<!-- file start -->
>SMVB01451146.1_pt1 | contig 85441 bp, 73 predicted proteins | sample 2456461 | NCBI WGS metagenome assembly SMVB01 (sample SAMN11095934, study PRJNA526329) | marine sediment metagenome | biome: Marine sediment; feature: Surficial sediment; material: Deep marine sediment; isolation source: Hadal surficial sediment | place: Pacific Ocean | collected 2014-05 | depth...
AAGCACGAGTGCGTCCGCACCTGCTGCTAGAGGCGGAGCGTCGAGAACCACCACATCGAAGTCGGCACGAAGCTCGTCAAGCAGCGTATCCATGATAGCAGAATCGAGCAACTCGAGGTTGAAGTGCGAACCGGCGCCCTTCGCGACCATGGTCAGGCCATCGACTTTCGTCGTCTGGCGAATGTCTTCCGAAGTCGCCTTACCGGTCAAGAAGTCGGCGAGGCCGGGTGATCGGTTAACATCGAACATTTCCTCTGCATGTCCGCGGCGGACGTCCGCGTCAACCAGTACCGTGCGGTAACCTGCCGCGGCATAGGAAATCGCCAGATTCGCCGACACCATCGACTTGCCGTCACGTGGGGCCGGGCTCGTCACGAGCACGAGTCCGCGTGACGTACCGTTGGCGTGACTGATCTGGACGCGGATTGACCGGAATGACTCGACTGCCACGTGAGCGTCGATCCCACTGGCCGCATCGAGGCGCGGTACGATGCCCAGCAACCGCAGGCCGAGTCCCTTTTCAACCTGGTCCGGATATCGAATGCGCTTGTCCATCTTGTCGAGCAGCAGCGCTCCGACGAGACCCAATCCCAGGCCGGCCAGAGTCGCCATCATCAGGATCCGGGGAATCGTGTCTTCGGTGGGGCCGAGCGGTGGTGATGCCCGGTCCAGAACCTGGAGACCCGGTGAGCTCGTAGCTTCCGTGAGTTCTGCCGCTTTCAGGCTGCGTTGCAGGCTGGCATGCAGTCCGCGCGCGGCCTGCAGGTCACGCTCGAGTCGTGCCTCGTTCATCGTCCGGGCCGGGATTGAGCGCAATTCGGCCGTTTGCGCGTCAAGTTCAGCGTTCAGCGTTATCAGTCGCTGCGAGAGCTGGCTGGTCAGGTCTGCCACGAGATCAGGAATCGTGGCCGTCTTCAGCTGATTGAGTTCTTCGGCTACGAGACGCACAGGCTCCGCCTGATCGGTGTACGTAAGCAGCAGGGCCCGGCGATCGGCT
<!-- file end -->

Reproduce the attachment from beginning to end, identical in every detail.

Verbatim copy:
>SMVB01451146.1_pt1 | contig 85441 bp, 73 predicted proteins | sample 2456461 | NCBI WGS metagenome assembly SMVB01 (sample SAMN11095934, study PRJNA526329) | marine sediment metagenome | biome: Marine sediment; feature: Surficial sediment; material: Deep marine sediment; isolation source: Hadal surficial sediment | place: Pacific Ocean | collected 2014-05 | depth...
AAGCACGAGTGCGTCCGCACCTGCTGCTAGAGGCGGAGCGTCGAGAACCACCACATCGAAGTCGGCACGAAGCTCGTCAAGCAGCGTATCCATGATAGCAGAATCGAGCAACTCGAGGTTGAAGTGCGAACCGGCGCCCTTCGCGACCATGGTCAGGCCATCGACTTTCGTCGTCTGGCGAATGTCTTCCGAAGTCGCCTTACCGGTCAAGAAGTCGGCGAGGCCGGGTGATCGGTTAACATCGAACATTTCCTCTGCATGTCCGCGGCGGACGTCCGCGTCAACCAGTACCGTGCGGTAACCTGCCGCGGCATAGGAAATCGCCAGATTCGCCGACACCATCGACTTGCCGTCACGTGGGGCCGGGCTCGTCACGAGCACGAGTCCGCGTGACGTACCGTTGGCGTGACTGATCTGGACGCGGATTGACCGGAATGACTCGACTGCCACGTGAGCGTCGATCCCACTGGCCGCATCGAGGCGCGGTACGATGCCCAGCAACCGCAGGCCGAGTCCCTTTTCAACCTGGTCCGGATATCGAATGCGCTTGTCCATCTTGTCGAGCAGCAGCGCTCCGACGAGACCCAATCCCAGGCCGGCCAGAGTCGCCATCATCAGGATCCGGGGAATCGTGTCTTCGGTGGGGCCGAGCGGTGGTGATGCCCGGTCCAGAACCTGGAGACCCGGTGAGCTCGTAGCTTCCGTGAGTTCTGCCGCTTTCAGGCTGCGTTGCAGGCTGGCATGCAGTCCGCGCGCGGCCTGCAGGTCACGCTCGAGTCGTGCCTCGTTCATCGTCCGGGCCGGGATTGAGCGCAATTCGGCCGTTTGCGCGTCAAGTTCAGCGTTCAGCGTTATCAGTCGCTGCGAGAGCTGGCTGGTCAGGTCTGCCACGAGATCAGGAATCGTGGCCGTCTTCAGCTGATTGAGTTCTTCGGCTACGAGACGCACAGGCTCCGCCTGATCGGTGTACGTAAGCAGCAGGGCCCGGCGATCGGCT